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Old December 31st, 2017, 12:18 PM   #1
Jethro Baidoo
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Thermal Power Plant Interview

Hello guys,
Please I have an interview with a Thermal Power Plant and I have started preparation. The position is Assistant Control and instrumentation Engineer. I need help with areas for revision before I go in for the interview?
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Old December 31st, 2017, 12:52 PM   #2
Steve Bailey
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What do you expect anyone here to do for you? Either you are qualified for the position or you aren't. Answer the questions they put to you as best you can. Admit it when you don't know the answer, and point to anything in your background that might help convince them you're capable of learning what you need.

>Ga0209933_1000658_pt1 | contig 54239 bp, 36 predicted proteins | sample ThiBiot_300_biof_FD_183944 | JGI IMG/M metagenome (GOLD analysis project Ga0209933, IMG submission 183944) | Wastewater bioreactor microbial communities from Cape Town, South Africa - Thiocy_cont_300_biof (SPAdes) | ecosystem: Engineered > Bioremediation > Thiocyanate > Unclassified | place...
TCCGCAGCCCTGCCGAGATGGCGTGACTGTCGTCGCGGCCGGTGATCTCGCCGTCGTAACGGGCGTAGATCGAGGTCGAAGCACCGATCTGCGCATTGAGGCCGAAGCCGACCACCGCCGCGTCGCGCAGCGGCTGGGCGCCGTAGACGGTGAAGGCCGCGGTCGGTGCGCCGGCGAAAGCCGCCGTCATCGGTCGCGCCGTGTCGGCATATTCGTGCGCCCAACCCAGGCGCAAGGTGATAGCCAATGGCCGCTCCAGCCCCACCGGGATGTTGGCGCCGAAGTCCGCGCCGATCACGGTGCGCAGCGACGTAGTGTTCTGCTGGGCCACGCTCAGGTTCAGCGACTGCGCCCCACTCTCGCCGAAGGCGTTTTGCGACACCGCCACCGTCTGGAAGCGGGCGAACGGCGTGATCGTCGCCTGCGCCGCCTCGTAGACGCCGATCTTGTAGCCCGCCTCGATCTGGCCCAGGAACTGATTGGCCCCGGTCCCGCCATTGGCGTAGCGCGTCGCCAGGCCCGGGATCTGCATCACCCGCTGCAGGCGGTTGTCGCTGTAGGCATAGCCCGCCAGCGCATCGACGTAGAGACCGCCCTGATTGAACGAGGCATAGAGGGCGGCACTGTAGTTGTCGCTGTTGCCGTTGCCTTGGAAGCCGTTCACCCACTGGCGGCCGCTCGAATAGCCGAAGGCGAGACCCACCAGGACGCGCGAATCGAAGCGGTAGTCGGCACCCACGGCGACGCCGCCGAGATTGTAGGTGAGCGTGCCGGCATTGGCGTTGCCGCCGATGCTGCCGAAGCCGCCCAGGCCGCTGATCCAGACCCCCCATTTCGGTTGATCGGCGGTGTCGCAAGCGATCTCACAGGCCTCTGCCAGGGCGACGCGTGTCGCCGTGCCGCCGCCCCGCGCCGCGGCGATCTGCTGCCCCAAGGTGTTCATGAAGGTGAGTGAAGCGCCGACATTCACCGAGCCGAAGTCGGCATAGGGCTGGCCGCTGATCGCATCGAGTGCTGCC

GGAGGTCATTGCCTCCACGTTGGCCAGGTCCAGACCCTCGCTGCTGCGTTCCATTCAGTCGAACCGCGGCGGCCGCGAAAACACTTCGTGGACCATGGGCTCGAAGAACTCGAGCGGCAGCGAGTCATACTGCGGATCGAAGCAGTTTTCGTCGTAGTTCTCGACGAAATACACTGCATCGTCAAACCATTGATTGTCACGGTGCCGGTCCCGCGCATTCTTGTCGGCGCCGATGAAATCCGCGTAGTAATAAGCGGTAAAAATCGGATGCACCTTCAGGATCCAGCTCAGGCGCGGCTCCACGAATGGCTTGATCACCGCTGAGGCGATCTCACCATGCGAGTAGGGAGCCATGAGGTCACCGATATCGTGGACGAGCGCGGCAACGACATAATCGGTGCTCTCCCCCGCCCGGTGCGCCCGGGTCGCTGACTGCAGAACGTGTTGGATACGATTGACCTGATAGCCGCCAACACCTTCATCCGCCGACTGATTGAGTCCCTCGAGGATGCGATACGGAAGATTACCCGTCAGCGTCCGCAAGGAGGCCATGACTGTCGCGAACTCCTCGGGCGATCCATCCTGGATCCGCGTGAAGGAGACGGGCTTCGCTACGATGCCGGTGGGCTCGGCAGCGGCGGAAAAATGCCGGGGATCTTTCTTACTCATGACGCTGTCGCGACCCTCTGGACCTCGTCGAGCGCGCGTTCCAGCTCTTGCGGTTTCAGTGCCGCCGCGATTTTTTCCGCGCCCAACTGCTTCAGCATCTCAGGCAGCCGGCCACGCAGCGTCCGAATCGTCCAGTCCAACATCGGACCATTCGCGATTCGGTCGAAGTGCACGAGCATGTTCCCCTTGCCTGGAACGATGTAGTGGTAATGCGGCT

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Old December 31st, 2017, 01:42 PM   #3
Jethro Baidoo
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Thanks man
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Old December 31st, 2017, 02:11 PM   #4
kalabdel
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Quote:
Originally Posted by Steve Bailey View Post
What do you expect anyone here to do for you? Either you are qualified for the position or you aren't. Answer the questions they put to you as best you can. Admit it when you don't know the answer, and point to anything in your background that might help convince them you're capable of learning what you need.